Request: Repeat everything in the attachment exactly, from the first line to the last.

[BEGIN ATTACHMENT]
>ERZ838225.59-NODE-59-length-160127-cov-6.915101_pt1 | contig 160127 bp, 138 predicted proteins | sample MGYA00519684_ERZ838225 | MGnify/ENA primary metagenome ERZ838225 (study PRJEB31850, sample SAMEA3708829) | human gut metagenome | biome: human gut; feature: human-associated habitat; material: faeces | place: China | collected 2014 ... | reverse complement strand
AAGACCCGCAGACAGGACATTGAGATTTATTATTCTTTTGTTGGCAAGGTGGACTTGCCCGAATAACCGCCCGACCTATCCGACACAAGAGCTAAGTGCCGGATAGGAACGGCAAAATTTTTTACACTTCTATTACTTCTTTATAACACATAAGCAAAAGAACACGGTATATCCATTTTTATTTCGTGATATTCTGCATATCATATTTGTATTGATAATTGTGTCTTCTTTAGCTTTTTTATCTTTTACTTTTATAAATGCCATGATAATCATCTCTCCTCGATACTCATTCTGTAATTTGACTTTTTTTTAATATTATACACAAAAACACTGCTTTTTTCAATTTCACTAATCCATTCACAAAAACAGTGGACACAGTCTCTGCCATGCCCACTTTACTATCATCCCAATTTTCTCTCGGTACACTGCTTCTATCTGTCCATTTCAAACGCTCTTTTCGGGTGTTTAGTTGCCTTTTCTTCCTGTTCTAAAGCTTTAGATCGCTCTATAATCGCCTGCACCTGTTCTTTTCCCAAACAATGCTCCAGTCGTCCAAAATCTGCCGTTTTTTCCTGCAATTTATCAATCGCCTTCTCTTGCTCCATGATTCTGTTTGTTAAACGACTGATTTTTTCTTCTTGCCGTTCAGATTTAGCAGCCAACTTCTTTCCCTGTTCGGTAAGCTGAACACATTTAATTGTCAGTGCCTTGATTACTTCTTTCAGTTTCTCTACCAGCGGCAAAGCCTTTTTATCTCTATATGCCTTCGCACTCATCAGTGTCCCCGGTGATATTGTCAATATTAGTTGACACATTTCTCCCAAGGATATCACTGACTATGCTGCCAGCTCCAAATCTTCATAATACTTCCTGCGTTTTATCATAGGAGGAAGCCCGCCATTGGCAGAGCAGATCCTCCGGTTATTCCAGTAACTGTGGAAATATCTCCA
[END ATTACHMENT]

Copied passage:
>ERZ838225.59-NODE-59-length-160127-cov-6.915101_pt1 | contig 160127 bp, 138 predicted proteins | sample MGYA00519684_ERZ838225 | MGnify/ENA primary metagenome ERZ838225 (study PRJEB31850, sample SAMEA3708829) | human gut metagenome | biome: human gut; feature: human-associated habitat; material: faeces | place: China | collected 2014 ... | reverse complement strand
AAGACCCGCAGACAGGACATTGAGATTTATTATTCTTTTGTTGGCAAGGTGGACTTGCCCGAATAACCGCCCGACCTATCCGACACAAGAGCTAAGTGCCGGATAGGAACGGCAAAATTTTTTACACTTCTATTACTTCTTTATAACACATAAGCAAAAGAACACGGTATATCCATTTTTATTTCGTGATATTCTGCATATCATATTTGTATTGATAATTGTGTCTTCTTTAGCTTTTTTATCTTTTACTTTTATAAATGCCATGATAATCATCTCTCCTCGATACTCATTCTGTAATTTGACTTTTTTTTAATATTATACACAAAAACACTGCTTTTTTCAATTTCACTAATCCATTCACAAAAACAGTGGACACAGTCTCTGCCATGCCCACTTTACTATCATCCCAATTTTCTCTCGGTACACTGCTTCTATCTGTCCATTTCAAACGCTCTTTTCGGGTGTTTAGTTGCCTTTTCTTCCTGTTCTAAAGCTTTAGATCGCTCTATAATCGCCTGCACCTGTTCTTTTCCCAAACAATGCTCCAGTCGTCCAAAATCTGCCGTTTTTTCCTGCAATTTATCAATCGCCTTCTCTTGCTCCATGATTCTGTTTGTTAAACGACTGATTTTTTCTTCTTGCCGTTCAGATTTAGCAGCCAACTTCTTTCCCTGTTCGGTAAGCTGAACACATTTAATTGTCAGTGCCTTGATTACTTCTTTCAGTTTCTCTACCAGCGGCAAAGCCTTTTTATCTCTATATGCCTTCGCACTCATCAGTGTCCCCGGTGATATTGTCAATATTAGTTGACACATTTCTCCCAAGGATATCACTGACTATGCTGCCAGCTCCAAATCTTCATAATACTTCCTGCGTTTTATCATAGGAGGAAGCCCGCCATTGGCAGAGCAGATCCTCCGGTTATTCCAGTAACTGTGGAAATATCTCCA